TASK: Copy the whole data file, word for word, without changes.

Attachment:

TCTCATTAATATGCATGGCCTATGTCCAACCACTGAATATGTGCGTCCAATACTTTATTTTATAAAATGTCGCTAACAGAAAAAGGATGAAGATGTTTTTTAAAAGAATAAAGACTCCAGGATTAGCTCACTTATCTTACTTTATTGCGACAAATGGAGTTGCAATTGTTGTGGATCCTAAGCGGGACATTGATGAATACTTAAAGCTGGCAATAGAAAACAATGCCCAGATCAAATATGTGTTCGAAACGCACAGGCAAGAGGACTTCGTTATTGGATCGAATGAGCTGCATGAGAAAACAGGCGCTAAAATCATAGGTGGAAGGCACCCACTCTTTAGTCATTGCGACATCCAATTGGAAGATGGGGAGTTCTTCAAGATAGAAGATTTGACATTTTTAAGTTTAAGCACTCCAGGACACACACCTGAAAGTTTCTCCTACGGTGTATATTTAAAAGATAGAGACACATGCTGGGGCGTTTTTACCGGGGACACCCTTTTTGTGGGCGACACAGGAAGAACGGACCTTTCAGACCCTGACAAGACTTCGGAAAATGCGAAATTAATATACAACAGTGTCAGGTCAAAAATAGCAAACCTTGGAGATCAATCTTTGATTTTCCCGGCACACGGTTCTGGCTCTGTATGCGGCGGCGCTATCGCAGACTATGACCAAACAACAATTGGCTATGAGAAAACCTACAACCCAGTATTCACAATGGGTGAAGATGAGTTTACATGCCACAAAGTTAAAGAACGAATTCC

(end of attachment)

TCTCATTAATATGCATGGCCTATGTCCAACCACTGAATATGTGCGTCCAATACTTTATTTTATAAAATGTCGCTAACAGAAAAAGGATGAAGATGTTTTTTAAAAGAATAAAGACTCCAGGATTAGCTCACTTATCTTACTTTATTGCGACAAATGGAGTTGCAATTGTTGTGGATCCTAAGCGGGACATTGATGAATACTTAAAGCTGGCAATAGAAAACAATGCCCAGATCAAATATGTGTTCGAAACGCACAGGCAAGAGGACTTCGTTATTGGATCGAATGAGCTGCATGAGAAAACAGGCGCTAAAATCATAGGTGGAAGGCACCCACTCTTTAGTCATTGCGACATCCAATTGGAAGATGGGGAGTTCTTCAAGATAGAAGATTTGACATTTTTAAGTTTAAGCACTCCAGGACACACACCTGAAAGTTTCTCCTACGGTGTATATTTAAAAGATAGAGACACATGCTGGGGCGTTTTTACCGGGGACACCCTTTTTGTGGGCGACACAGGAAGAACGGACCTTTCAGACCCTGACAAGACTTCGGAAAATGCGAAATTAATATACAACAGTGTCAGGTCAAAAATAGCAAACCTTGGAGATCAATCTTTGATTTTCCCGGCACACGGTTCTGGCTCTGTATGCGGCGGCGCTATCGCAGACTATGACCAAACAACAATTGGCTATGAGAAAACCTACAACCCAGTATTCACAATGGGTGAAGATGAGTTTACATGCCACAAAGTTAAAGAACGAATTCC